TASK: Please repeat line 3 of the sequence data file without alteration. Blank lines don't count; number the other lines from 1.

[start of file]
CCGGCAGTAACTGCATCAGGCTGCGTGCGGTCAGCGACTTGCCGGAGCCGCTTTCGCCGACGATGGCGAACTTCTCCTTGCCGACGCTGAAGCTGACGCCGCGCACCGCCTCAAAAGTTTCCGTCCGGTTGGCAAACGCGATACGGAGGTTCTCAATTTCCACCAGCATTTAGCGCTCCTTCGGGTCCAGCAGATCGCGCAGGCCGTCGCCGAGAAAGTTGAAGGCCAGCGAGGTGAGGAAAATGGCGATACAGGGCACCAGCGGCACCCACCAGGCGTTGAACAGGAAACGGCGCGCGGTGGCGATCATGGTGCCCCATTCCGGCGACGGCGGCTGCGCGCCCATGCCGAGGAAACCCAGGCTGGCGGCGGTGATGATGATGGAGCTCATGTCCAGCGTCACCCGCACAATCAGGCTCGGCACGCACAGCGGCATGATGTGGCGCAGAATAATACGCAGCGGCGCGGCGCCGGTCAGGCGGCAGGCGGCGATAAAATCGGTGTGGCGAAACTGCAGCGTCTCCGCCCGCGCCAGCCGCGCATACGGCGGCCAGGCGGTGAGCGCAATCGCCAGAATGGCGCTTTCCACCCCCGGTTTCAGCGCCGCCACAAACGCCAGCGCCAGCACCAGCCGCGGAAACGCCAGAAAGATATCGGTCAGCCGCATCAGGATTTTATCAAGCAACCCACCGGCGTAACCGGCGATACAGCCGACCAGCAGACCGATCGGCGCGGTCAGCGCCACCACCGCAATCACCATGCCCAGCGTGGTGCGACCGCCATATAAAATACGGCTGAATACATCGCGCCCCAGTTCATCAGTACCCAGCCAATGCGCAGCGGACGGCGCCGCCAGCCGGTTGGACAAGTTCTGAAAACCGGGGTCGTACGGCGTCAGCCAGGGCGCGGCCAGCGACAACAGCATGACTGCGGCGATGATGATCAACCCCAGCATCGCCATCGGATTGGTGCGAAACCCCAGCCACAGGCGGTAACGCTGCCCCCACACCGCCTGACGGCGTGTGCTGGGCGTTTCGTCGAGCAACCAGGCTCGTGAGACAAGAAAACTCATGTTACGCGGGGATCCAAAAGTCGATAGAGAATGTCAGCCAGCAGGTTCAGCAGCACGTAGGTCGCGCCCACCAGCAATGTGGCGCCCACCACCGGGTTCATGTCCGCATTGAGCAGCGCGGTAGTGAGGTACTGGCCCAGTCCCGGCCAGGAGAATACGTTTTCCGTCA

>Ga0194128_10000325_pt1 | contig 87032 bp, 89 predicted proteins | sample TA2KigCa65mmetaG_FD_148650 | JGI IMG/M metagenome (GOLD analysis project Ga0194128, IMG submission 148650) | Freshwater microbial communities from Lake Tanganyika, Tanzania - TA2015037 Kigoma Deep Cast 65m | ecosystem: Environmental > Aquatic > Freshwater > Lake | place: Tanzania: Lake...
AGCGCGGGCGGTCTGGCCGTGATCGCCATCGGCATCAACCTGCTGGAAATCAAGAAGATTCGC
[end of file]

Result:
AGCGCGGGCGGTCTGGCCGTGATCGCCATCGGCATCAACCTGCTGGAAATCAAGAAGATTCGC